11. Reme and Gabriel left after 6 days, but Suz and I signed up for a 14 day trekking trip. We woke up each morning to hot tea outside our tent and a warm breakfast waiting in the cooks tent. We walked 4-8 hours a day through stunning landscape, crossing valleys, rivers, climbing 4 passes-the highest being over 4950meters high and celebrating with swigs of Chang beer (a homebrewed wheat beer made by the locals).

12. Suzanne and I nicknaming our guides, cooks, and ponymen “gangsta names”, there was G-Unit, T-Dawg, Ice Cube, Flava Flav, Diggity, Dr. Dre, Q-Diddy, LL Cool J and Snoop Dawg. Since Indian names were hard for us to pronounce and easy to forgot, we used these nicknames and it was a HUGE hit. They in turn nicked named us Indian names, Reme was Gime, Gaby was Achan, Suz was Zesma and I was nicknamed Padma (meaning flower), and called Pame for short.

13. Helping T-Dawg, our amazing cook, make Momos–a Tibetan pot sticker type dumpling.

14. Witnessing a rainbow in the dark. I would have never imagined this was even possibly, but there it was a beautiful full sized rainbow lit up by the glow of the full moon.

15. Putting together a limbo competition while listening to music from our Ipods.  Our cooks, guides, ponymen–everyone participated. It was so much fun!

16. Watching the mountains change colors, from purple to yellow to green to gold over the course of our 14 day trek.

17. Washing our laundry on rocks in the river with the warm sun on our backs.

18. Taking baths in river streams.

19. Finally developing a taste, and love for tea!

20. Teaching our cook, guide, poneyman and two monks how to play the card game “Spoons” in the tent.

21. Standing less than 50 yards away from a herd of 30-40 Ibex, and after watching them graze in the grass for 20 minutes, I ran after them shouting with a Seagull voice just to see them stampede. It was remarkable watching them run.

22. Skipping rocks on Tsokar Lake with Zesma, G-Unit and T-Dawg.

23. Going to Yoga classes at a meditation center.

24.  Zesma and I renting bicycles and riding out of town with a daypack, and stopping in a small village called Thiksey for the night.

25. Waking up before dawn and hiking to the top room of the monastery. We sat on the floor in a room of 30+ monks who were sitting on cushions, chanting their morning prayers and being served breakfast (tea, water and wheat flour, which they mix together to form a dough-like substance). Most of the monks were young boys and it was quite hilarious watching them play and joke while they were supposed to be chanting.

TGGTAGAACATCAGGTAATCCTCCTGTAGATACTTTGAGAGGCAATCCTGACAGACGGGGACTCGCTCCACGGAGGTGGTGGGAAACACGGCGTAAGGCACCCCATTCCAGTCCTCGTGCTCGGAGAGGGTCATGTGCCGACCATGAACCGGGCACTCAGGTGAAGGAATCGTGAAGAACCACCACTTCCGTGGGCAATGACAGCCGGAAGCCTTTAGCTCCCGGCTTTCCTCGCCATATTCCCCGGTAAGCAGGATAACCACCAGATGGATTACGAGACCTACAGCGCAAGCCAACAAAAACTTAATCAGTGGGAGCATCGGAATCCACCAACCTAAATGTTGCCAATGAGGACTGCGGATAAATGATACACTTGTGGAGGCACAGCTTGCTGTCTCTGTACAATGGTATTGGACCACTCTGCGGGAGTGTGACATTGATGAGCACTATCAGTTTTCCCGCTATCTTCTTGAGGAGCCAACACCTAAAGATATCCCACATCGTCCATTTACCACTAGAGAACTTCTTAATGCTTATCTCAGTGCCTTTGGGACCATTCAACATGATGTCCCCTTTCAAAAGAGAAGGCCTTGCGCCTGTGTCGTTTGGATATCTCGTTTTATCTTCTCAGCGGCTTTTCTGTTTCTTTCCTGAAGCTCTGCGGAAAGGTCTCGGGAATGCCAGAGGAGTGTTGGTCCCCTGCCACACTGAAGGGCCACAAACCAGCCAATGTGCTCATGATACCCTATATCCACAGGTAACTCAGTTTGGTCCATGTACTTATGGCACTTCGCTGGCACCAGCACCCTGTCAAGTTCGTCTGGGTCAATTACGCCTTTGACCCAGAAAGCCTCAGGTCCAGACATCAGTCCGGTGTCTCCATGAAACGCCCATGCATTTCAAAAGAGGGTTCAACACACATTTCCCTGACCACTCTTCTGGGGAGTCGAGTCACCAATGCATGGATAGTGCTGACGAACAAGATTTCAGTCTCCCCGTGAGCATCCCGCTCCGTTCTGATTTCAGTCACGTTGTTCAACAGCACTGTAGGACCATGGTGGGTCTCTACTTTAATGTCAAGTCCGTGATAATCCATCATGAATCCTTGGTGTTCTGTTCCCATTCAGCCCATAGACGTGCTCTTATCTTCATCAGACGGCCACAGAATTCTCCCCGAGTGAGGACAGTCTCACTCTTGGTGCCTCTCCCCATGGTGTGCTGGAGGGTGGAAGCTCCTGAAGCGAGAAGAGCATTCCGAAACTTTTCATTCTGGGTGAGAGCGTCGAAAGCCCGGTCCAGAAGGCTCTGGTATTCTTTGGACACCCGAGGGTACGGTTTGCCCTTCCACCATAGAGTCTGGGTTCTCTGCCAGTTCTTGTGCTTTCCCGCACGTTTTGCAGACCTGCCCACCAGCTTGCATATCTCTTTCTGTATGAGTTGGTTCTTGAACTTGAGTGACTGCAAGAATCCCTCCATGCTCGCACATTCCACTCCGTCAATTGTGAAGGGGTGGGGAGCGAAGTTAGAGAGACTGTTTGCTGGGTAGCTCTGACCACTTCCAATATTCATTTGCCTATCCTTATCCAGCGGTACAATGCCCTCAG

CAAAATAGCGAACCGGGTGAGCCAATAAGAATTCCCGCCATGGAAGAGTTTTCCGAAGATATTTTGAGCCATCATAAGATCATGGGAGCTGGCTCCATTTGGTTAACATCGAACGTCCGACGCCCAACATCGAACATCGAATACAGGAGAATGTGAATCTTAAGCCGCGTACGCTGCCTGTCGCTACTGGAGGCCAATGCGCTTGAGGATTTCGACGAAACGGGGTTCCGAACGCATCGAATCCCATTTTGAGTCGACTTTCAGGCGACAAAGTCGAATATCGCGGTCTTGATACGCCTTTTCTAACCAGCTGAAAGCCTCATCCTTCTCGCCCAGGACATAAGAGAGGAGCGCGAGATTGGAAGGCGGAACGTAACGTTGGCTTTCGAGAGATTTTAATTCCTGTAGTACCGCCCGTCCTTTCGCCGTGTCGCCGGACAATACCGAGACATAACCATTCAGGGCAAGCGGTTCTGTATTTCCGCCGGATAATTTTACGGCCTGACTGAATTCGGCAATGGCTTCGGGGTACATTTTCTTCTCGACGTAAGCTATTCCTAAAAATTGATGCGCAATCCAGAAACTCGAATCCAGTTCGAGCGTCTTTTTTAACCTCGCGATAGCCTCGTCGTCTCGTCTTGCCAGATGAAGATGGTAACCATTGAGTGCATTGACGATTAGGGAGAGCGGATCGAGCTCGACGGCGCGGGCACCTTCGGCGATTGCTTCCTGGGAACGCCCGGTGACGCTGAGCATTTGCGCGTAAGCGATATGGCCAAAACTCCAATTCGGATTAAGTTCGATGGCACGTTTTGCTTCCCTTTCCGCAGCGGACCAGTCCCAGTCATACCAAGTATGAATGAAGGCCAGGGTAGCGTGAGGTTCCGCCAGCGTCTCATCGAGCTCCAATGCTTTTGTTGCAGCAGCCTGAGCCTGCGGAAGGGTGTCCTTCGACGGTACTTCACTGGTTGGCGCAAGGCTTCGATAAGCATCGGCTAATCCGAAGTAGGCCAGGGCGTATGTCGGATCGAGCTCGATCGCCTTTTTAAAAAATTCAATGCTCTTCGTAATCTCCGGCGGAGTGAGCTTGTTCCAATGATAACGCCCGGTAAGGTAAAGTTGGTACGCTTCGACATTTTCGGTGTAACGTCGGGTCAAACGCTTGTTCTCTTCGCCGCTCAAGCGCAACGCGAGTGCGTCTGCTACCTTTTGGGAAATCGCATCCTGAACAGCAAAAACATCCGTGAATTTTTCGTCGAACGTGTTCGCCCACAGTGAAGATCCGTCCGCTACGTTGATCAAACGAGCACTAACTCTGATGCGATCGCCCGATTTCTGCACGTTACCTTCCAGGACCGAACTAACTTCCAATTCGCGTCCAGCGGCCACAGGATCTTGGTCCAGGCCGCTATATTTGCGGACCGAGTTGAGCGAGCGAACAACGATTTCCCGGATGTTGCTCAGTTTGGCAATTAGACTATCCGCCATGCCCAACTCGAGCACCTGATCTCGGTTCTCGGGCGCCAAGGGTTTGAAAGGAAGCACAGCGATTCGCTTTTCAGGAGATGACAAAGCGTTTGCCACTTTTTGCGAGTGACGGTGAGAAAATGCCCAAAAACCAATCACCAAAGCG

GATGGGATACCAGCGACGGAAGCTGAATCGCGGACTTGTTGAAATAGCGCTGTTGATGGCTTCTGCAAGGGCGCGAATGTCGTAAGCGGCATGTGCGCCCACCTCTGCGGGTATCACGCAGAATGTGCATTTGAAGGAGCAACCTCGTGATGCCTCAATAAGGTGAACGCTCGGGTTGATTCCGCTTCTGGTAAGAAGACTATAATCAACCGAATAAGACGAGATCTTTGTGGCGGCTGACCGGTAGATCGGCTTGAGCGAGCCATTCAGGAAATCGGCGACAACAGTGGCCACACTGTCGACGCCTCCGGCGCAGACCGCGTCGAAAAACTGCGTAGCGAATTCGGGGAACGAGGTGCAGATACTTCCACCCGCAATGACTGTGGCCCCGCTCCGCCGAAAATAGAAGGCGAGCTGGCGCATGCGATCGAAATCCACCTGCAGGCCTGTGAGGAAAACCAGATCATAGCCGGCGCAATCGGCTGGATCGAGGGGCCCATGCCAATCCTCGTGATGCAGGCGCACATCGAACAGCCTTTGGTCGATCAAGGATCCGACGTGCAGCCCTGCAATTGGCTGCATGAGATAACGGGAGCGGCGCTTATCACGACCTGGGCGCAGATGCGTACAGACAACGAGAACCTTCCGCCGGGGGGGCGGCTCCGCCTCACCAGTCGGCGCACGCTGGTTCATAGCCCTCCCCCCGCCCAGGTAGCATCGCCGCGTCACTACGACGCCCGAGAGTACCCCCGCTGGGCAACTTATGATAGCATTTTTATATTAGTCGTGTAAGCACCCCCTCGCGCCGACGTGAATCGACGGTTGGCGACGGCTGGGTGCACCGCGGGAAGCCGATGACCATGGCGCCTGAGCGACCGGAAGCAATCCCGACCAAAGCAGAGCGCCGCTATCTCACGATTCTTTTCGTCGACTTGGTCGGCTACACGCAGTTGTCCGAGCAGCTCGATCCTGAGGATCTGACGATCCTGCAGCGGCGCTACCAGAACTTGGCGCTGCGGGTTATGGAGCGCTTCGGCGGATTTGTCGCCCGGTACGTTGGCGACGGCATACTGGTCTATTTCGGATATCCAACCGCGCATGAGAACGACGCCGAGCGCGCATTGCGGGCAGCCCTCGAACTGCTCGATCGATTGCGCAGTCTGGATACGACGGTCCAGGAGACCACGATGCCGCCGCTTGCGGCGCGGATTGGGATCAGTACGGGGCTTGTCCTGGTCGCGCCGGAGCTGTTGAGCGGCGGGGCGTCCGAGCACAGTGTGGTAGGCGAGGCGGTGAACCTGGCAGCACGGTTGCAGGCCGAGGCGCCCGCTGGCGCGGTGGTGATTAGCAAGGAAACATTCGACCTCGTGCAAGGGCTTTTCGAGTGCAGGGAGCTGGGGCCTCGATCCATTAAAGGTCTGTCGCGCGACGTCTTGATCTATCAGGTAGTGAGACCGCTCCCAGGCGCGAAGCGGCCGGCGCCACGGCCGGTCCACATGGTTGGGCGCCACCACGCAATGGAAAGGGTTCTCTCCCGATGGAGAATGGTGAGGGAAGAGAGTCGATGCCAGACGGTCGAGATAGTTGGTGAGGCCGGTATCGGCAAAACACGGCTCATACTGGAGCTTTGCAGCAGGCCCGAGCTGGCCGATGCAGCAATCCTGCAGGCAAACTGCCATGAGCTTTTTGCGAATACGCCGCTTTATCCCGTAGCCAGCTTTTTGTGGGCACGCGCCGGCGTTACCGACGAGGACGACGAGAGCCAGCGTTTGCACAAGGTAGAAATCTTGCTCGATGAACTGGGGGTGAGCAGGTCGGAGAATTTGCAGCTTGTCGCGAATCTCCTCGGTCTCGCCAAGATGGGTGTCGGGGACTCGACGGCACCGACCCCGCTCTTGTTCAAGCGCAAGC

26. Riding a few hours to another small town, and instead of carrying on in the rain, we convinced a car to strap our bikes to the top of the roof and let us hitchhike back into Leh. This whole conversation was done in hand gestures as they didn’t speak English and we didn’t speak Ladakhi.

27. Flying to Leh and hiring a driver to take us to Jaipur and Agra.

28. Going to a Bollywood film with our driver and his friend.

29. Walking around he Monkey Temple, a temple outside of Jaipur, and taking a photoshoot with local children and women dressed in beautiful Saris and henna-painted hands and feet.

30. Walking around the Taj Mahal and taking pictures of the white marbled temple at sunset.

31. Being asked to be in photos with an Indian family (grandparents, parents, children etc.) which turned into a 10 minute photo shoot.

32. Witnessing the burning of bodies in Varanasi. 300-400 bodies are burned a day and are ignited from a flame that has supposedly been burning continuously for over 2000 years. The bodies are carried by family members on bamboo poles and weaved grass mats and are wrapped  by scarves each family member gives as a final gift. The body is tipped into the Gange River, the face and body splashed with the holy water. After drying, the scarves are removed and set to the side and the body, now wrapped only in a cotton sheet, is placed on top of the wood and a man in charge places more wood on top of the body and finally ignites the wood from a neighboring fire. The cremation process takes 3 hours, leaving only the collarbone from a man and hipbone from a woman in the pile of ash. After the cremation is finished, the brother or closest relative extracts a bucket of water from the Gange and extinguishes the fire. The workers gather the ashes in a bucket and hand it to a man who is wast deep in the river. He pours the ashes into a weaved basket, filtering the ashes to salvage any pieces of jewelry or bits of gold that were buried with the deceased. These items go into the pocket of the owner of the crematory. The expense of a cremation depends on the type of wood selected, but for Iron Wood (similar to Sandlewood which is used to mask the smell of the burning body) costs roughly 250Rp per Kilo of wood. Each cremation requires an estimated 200 Kilos of wood. For the families who cannot afford this, other families chip in until enough is purchased and the body can be burned. Since Varanasi is deemed one of the holiest cities in India, the majority of people bring their loved ones here to be cremated, as they believe that here the body will be released to Nirvana.  The only bodies they do not burn are pregnant women, children (under the age of 16), animals of any kind, and people with leprosy. Instead they are weighted and dropped in the middle of the river. Despite the cremation process that takes place in and around the Gange River, we rode in a boat at sunrise watching men, women and children bath and wash their clothes in the river, as they deem this water to be holy.

35. Standing on a rooftop over looking the banks of the river, while watching locals perform Puja, a type of blessing.

34. Going to a restaurant recommended by our travel agent, and ordering a South Indian dish that was similar to a crepe. We ordered the one that looked like it has the most variety of stuff in it, but turned out it just meant that it was the biggest. The crepe was bigger that my arm!